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Forget the past, and lose both eyes.

A Hidden History of Evil by Claire Berlinski, City Journal Spring 2010:
“I know the time will come,” Stroilov says, “when the world has to look at those documents very carefully. We just cannot escape this. We have no way forward until we face the truth about what happened to us in the twentieth century. Even now, no matter how hard we try to ignore history, all these questions come back to us time and again.”

The questions come back time and again, it is true, but few remember that they have been asked before, and few remember what the answer looked like. No one talks much about the victims of Communism. No one erects memorials to the throngs of people murdered by the Soviet state. (In his widely ignored book, A Century of Violence in Soviet Russia, Alexander Yakovlev, the architect of perestroika under Gorbachev, puts the number at 30 to 35 million.)

Indeed, many still subscribe to the essential tenets of Communist ideology. Politicians, academics, students, even the occasional autodidact taxi driver still stand opposed to private property. Many remain enthralled by schemes for central economic planning. Stalin, according to polls, is one of Russia’s most popular historical figures. No small number of young people in Istanbul, where I live, proudly describe themselves as Communists; I have met such people around the world, from Seattle to Calcutta.

We rightly insisted upon total denazification; we rightly excoriate those who now attempt to revive the Nazis’ ideology. But the world exhibits a perilous failure to acknowledge the monstrous history of Communism. These documents should be translated. They should be housed in a reputable library, properly cataloged, and carefully assessed by scholars. Above all, they should be well-known to a public that seems to have forgotten what the Soviet Union was really about. If they contain what Stroilov and Bukovsky say—and all the evidence I’ve seen suggests that they do—this is the obligation of anyone who gives a damn about history, foreign policy, and the scores of millions dead.

The problem, of course, is that socialists and communists all believe that "This time will be different!" But it never is.


( 5 comments — Leave a comment )
May. 13th, 2010 06:06 pm (UTC)
No, it never is. A quick perusal of the history of the 20th century will tell anyone (who is honest) that.
May. 13th, 2010 06:15 pm (UTC)
Well, that's the thing, isn't it?
May. 13th, 2010 06:17 pm (UTC)
If only there were a pathogen that would only target people who keep their heads buried in the sand, and had a 99.985% kill ratio among those it did target! The world would be a lot less nasty place for it.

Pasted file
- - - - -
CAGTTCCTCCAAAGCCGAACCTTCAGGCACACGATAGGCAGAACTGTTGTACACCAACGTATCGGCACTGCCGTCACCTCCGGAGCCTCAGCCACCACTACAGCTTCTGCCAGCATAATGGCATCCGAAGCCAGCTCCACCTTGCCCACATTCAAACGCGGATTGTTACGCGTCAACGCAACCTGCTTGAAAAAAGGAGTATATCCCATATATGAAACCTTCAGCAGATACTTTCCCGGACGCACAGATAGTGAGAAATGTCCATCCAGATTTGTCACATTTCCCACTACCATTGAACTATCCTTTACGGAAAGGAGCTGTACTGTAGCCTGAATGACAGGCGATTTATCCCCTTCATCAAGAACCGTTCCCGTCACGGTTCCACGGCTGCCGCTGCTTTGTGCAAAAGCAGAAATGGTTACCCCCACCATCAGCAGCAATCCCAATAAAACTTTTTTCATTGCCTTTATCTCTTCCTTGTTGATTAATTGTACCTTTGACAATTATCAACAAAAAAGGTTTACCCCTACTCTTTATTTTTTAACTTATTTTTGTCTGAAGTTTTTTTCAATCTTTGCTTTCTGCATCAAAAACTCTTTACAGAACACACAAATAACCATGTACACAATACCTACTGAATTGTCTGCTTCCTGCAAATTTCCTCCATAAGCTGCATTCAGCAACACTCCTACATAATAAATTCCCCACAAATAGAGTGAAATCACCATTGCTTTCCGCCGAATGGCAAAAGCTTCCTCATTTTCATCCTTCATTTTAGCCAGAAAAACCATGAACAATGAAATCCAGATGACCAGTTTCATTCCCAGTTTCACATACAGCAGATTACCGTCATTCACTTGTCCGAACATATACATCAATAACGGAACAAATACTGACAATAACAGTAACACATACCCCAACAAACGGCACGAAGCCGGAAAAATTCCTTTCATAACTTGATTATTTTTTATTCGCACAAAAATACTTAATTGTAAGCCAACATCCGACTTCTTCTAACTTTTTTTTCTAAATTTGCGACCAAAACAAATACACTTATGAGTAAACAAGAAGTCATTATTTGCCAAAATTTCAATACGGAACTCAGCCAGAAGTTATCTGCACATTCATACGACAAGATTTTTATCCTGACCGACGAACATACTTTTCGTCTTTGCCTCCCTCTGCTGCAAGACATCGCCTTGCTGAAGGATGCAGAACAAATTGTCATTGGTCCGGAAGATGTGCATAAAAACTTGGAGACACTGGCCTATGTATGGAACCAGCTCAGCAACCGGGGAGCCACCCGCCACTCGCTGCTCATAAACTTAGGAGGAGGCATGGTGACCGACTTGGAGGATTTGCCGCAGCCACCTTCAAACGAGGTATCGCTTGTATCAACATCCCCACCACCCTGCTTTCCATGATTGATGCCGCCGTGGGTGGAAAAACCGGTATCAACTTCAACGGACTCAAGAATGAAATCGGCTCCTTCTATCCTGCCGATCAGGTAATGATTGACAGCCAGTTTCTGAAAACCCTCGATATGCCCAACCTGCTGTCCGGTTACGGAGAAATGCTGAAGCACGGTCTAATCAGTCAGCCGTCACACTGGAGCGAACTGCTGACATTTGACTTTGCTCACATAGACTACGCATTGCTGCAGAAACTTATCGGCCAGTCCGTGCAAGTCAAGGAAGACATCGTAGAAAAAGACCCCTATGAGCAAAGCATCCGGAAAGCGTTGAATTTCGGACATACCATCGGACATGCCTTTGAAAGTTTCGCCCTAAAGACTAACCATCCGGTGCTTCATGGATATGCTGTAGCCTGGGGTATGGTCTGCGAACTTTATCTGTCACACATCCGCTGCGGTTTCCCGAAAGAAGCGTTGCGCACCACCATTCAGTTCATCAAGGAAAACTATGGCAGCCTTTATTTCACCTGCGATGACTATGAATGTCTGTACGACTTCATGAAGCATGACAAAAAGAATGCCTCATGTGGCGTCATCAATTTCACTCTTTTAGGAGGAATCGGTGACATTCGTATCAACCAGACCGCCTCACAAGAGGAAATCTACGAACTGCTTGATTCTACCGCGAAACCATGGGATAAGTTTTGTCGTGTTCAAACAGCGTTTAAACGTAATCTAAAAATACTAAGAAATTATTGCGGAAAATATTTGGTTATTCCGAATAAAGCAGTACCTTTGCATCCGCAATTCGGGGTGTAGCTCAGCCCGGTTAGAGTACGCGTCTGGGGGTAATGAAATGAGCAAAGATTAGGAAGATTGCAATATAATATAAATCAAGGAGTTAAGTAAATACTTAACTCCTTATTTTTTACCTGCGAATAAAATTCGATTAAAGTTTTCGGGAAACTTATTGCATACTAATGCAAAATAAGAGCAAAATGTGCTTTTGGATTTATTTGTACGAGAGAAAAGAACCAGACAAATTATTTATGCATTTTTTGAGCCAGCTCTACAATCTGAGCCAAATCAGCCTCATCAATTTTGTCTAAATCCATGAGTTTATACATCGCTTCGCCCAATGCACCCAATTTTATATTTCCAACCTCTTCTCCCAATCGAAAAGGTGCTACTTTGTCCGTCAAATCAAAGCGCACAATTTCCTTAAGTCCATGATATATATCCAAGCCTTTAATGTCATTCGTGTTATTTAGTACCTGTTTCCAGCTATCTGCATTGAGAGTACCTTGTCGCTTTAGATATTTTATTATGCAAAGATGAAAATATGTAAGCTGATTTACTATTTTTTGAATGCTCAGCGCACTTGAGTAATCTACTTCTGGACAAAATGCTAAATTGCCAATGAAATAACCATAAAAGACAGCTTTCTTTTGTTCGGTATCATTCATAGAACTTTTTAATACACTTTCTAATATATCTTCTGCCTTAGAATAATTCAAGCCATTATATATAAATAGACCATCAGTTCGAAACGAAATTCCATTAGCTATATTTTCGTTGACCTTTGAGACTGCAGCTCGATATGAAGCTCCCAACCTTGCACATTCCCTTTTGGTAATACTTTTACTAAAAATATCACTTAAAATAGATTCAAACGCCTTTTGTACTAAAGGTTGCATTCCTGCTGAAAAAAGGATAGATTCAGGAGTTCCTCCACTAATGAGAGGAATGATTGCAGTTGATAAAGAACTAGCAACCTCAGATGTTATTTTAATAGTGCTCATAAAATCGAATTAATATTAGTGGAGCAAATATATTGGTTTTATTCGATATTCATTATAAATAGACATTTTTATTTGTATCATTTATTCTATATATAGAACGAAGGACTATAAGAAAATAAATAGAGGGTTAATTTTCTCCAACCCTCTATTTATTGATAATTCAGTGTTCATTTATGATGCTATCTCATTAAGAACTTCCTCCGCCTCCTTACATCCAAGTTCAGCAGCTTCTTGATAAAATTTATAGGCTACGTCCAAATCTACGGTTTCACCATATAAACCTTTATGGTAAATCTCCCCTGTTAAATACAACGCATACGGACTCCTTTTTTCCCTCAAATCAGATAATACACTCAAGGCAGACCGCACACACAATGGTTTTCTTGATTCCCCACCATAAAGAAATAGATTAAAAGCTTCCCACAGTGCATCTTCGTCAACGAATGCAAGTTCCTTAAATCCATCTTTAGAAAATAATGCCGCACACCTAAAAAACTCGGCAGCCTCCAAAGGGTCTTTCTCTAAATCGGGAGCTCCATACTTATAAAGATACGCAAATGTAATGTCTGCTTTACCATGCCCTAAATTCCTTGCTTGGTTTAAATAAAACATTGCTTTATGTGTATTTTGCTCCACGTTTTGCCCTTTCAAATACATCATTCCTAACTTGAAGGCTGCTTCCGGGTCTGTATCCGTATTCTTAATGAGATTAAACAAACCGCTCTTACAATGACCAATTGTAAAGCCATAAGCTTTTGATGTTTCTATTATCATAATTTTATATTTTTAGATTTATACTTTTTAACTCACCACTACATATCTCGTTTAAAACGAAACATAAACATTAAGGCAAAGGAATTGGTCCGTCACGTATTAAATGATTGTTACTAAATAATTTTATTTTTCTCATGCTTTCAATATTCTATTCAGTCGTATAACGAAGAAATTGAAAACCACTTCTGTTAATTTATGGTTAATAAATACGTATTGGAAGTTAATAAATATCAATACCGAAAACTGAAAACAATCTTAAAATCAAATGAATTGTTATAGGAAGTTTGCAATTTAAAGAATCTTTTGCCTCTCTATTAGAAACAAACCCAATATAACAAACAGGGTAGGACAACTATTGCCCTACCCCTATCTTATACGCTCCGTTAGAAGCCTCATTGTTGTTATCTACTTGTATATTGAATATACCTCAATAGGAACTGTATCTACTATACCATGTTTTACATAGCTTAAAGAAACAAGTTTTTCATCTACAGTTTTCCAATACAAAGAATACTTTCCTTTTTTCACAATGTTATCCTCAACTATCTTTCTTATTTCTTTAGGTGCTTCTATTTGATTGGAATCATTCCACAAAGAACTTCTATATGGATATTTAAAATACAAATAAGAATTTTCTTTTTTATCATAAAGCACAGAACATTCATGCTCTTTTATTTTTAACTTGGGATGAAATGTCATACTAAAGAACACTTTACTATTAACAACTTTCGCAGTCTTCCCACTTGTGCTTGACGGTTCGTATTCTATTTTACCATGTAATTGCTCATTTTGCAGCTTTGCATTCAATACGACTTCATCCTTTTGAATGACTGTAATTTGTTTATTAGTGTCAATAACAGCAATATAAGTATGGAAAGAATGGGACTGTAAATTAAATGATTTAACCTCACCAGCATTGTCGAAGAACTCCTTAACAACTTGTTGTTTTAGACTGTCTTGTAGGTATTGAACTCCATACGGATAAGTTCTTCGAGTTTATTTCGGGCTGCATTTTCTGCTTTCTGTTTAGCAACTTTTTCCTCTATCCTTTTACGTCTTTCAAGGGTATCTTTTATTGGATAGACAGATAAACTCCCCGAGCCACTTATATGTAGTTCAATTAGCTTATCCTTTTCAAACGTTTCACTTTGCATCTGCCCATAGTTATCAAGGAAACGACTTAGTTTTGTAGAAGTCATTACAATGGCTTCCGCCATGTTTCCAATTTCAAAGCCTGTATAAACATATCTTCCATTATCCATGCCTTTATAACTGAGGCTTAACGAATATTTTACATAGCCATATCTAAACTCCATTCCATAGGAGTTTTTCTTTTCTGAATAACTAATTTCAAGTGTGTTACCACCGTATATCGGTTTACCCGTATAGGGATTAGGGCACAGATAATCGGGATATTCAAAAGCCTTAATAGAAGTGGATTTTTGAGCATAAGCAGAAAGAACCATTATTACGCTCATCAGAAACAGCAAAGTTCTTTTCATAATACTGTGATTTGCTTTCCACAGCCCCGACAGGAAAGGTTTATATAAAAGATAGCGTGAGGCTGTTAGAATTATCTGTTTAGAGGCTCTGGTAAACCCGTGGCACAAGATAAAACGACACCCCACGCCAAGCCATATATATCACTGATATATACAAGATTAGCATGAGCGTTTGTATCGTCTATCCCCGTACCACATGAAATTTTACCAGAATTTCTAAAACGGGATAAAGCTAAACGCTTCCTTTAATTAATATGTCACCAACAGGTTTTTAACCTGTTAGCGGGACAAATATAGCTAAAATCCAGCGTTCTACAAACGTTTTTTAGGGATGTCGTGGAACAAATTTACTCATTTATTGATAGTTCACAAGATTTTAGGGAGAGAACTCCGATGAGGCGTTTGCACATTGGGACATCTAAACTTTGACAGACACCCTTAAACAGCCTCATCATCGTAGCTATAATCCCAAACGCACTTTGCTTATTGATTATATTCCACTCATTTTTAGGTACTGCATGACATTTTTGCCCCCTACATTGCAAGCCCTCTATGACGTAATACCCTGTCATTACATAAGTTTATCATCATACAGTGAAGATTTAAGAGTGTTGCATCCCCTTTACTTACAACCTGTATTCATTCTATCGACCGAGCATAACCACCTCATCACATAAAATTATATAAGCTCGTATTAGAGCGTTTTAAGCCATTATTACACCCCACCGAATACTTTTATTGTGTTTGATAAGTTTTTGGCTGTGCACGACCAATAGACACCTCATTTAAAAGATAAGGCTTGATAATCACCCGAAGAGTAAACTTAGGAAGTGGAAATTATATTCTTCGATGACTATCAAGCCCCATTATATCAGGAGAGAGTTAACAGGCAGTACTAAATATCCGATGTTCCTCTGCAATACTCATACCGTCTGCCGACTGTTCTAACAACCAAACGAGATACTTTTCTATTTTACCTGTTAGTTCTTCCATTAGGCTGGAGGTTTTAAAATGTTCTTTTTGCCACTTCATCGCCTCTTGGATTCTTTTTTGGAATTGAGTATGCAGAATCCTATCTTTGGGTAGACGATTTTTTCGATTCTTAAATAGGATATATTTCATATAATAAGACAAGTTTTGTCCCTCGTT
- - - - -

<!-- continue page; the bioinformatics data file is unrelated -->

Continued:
May. 14th, 2010 03:59 pm (UTC)
You should excoriate Socialists for the things that you object too, rather than for being mistaken for Communists. The word "socialist" appears once in the article, in a quote, and is never used by the author in describing the villains of the piece.

If I were to take your part in a discussion about socialism and communism, I'd say that socialism will fail as national policy because it is financially unsupportable; in fact, that would be it's chief evil from your perspective, because it is a primrose path that leads farther into fiscal chaos.

Communism has a much deeper fundamental flaw - it goes against human nature. It only works for small communities, because in a small community people form personal ties that allow them to transcend the basic animal attitude that what's mine is mine and what's yours is mine too if I'm bigger than you.

But, getting back to the point, the author did not write about socialists, unless they wrote with the unspoken assumptions (which seems unlikely, given the care the article seems to have been written with) that Communist=Socialist, and that the reader will also make the same assumption without any explicit mention of it. The introduction of the idea that socialist=communist was not introduced by the author.
May. 14th, 2010 04:38 pm (UTC)
You are correct that I see Socialism as just a stop on the road to serfdomCommunism or one of the other totalitarian political systems. The fact that it leads to the welfare state and the weakening of the military is important, but the most important thing is that it leads to totalitarianism, sooner or later, unless the people rise up and reverse the trend. Which they appear to be doing in some parts of Europe, and hopefully here as well.
( 5 comments — Leave a comment )



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